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Diagnosis and Treatment |

Preventive Care Guidelines: 1991

Robert S. A. Hayward, MD; Earl P. Steinberg, MD, MPP; Daniel E. Ford, MD, MPH; Michael F. Roizen, MD; and Keith W. Roach, MD
[+] Article and Author Information

Grant Support: In part by a Health of the Public Grant from The Pew Charitable Trust and the Rockefeller Foundation and by the Alberta Heritage Foundation for Medical Research. Dr. Hayward is a Heritage Clinical Fellow and a Welch Center Fellow in Preventive Medicine.

Requests for Reprints: Earl P. Steinberg, MD, MPP, Program for Medical Technology and Practice Assessment, The Johns Hopkins University, 1830 East Monument Street, Room 8068, Baltimore, MD 21205.

Current Author Addresses: Drs. Hayward, Ford, and Steinberg: Division of Internal Medicine, The Johns Hopkins University, 1830 East Monument Street, 8th Floor, Baltimore, MD 21205.

Drs. Roizen and Roach: Department of Anesthesia and Critical Care, University of Chicago, 5841 South Maryland Avenue, Box 428, Chicago, IL 60637.


Ann Intern Med. 1991;114(9):758-783. doi:10.7326/0003-4819-114-9-758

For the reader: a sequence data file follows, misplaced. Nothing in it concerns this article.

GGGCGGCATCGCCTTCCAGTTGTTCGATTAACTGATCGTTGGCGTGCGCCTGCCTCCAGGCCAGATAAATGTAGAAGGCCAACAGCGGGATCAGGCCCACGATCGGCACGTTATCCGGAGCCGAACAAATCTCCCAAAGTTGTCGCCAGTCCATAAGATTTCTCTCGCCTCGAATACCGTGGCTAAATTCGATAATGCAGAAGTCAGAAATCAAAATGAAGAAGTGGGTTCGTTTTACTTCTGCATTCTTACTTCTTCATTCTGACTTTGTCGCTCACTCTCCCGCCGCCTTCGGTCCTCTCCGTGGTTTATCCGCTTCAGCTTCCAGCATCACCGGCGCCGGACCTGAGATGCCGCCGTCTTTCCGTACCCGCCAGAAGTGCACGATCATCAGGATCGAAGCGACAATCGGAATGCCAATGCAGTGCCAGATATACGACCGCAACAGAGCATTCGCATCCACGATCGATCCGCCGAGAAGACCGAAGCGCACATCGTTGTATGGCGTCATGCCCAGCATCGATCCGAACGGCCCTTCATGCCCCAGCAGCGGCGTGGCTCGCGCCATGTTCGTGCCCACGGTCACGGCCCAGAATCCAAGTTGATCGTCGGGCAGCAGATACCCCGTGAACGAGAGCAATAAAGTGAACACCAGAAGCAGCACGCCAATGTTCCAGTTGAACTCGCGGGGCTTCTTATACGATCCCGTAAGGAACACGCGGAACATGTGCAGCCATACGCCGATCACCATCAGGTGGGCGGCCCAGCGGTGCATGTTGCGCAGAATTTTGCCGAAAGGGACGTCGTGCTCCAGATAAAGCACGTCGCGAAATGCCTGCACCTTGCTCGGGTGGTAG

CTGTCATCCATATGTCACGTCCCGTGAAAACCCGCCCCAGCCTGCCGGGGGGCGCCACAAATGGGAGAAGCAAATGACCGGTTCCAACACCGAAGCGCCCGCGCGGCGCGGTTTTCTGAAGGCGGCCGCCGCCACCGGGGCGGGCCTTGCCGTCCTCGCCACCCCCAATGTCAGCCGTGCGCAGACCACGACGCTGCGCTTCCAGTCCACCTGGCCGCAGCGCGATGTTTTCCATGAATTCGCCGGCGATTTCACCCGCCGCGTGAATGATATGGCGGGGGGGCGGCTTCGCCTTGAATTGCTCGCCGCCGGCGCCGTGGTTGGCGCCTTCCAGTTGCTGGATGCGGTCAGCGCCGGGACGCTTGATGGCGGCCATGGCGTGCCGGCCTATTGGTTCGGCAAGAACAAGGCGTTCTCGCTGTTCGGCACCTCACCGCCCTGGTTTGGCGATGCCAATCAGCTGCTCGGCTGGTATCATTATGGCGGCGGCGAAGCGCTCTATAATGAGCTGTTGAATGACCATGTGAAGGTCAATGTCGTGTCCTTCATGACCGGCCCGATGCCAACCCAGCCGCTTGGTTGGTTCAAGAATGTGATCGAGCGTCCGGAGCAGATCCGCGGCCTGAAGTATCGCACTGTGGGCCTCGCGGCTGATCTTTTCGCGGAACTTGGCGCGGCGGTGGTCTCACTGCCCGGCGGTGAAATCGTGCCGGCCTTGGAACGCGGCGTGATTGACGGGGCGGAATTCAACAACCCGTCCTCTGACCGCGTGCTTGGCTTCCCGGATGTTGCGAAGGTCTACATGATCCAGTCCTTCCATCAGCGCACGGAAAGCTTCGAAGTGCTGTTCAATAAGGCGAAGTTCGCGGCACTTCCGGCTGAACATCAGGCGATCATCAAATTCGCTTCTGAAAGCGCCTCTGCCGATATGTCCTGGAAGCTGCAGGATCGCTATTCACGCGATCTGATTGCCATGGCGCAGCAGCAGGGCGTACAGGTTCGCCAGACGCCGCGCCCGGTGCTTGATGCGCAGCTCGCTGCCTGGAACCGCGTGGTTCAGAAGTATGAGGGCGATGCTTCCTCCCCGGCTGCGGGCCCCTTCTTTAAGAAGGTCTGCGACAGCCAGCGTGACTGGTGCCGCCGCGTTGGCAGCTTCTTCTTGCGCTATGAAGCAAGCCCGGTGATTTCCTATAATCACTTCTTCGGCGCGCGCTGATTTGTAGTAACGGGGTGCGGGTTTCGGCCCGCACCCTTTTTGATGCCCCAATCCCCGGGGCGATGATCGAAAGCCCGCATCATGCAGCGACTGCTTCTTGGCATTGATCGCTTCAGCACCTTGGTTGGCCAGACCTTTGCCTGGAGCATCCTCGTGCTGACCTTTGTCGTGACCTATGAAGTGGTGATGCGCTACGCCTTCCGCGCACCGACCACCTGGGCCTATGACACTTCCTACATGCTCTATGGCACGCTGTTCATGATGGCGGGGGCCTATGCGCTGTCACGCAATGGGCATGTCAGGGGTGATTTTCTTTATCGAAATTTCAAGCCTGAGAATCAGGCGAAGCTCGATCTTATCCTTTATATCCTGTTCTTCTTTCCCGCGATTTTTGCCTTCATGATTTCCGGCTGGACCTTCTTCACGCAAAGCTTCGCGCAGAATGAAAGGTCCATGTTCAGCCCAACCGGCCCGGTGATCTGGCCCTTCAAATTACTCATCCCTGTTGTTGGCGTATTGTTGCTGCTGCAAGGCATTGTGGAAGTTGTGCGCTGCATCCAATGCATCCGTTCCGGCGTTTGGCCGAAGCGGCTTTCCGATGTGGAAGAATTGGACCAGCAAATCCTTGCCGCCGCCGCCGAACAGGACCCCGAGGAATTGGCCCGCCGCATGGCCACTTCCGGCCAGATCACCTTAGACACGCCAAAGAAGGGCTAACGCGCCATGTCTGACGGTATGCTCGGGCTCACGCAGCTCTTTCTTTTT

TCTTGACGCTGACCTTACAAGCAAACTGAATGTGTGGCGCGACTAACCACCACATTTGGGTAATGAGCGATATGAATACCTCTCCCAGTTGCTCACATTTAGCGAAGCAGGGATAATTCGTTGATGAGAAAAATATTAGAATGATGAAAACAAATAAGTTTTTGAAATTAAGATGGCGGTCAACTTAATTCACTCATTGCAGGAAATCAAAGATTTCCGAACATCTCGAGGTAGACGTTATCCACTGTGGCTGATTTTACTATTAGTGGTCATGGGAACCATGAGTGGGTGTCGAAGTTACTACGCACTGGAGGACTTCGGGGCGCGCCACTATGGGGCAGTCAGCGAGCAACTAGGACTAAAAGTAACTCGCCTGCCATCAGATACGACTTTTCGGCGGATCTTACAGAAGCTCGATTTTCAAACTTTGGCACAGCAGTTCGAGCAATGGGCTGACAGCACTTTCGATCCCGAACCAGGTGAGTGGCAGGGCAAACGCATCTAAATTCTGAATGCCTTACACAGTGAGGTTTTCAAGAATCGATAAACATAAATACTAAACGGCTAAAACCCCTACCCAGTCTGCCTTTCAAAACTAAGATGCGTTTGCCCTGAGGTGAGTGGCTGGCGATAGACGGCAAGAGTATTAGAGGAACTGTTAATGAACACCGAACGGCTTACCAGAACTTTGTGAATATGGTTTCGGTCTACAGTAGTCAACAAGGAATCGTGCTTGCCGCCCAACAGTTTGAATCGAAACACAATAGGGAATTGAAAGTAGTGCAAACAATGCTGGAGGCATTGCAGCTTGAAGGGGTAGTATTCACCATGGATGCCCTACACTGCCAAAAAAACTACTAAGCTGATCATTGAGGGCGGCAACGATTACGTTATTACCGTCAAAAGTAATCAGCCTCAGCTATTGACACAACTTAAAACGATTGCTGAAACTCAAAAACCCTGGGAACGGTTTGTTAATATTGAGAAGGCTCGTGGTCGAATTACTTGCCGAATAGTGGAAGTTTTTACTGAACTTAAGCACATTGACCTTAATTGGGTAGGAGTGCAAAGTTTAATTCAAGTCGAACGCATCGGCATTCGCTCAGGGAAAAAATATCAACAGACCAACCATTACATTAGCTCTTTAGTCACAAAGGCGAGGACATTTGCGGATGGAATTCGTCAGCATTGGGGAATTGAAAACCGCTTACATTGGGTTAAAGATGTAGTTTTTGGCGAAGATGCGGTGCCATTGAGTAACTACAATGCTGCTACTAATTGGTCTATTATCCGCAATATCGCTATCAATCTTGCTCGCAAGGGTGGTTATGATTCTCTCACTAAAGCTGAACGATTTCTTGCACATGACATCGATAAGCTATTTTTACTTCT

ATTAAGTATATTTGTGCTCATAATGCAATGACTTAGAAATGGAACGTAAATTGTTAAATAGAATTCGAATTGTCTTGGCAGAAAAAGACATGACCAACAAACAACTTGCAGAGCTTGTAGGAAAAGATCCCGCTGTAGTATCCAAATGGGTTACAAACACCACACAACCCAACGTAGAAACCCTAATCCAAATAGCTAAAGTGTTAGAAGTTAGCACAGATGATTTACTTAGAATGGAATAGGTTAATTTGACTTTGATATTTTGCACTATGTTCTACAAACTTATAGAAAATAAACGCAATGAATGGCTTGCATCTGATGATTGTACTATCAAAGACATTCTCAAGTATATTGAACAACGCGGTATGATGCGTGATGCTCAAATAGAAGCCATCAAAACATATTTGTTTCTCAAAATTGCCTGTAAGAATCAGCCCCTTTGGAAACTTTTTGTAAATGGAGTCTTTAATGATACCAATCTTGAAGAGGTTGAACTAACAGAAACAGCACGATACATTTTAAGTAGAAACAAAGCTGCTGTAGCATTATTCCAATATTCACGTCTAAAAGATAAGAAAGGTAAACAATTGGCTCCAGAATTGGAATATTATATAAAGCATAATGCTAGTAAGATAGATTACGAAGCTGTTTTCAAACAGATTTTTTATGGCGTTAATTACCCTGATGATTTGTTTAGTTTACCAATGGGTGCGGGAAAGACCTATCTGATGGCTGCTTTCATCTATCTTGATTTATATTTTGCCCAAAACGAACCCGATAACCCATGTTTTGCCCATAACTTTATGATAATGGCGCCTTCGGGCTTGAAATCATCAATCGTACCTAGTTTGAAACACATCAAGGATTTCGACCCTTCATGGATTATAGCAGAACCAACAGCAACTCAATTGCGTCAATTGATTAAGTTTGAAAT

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Clinicians increasingly are urged to integrate preventive services into their clinical practices. To facilitate this process, several groups have developed practice guidelines for preventing disease in asymptomatic patients. In this paper, we compare and contrast preventive guidelines from the American College of Physicians (ACP), the Canadian Task Force on the Periodic Health Examination (CTF), the United States Preventive Services Task Force (USPSTF), and other well-known authorities. We chose these groups because they based their recommendations on explicit methods that include critical appraisal of the pertinent literature. Recommendations from these authorities usually are consistent with each other. Moreover, the ACP, CTF, and USPSTF all favor a shift away from the relatively simple classification of patients by age and sex for general preventive interventions to the more complex stratification of patients by additional risk factors and the formulation of a selective prevention strategy that is specific to each risk profile. Some guidelines, particularly the criteria used to define patients who are at increased risk for preventable disease and who should have more intensive surveillance, are difficult to interpret. Further research is needed to address some areas of disagreement and ambiguity. In addition, new tools must be developed to help physicians apply preventive guidelines, particularly those that require noting many patient-specific characteristics.

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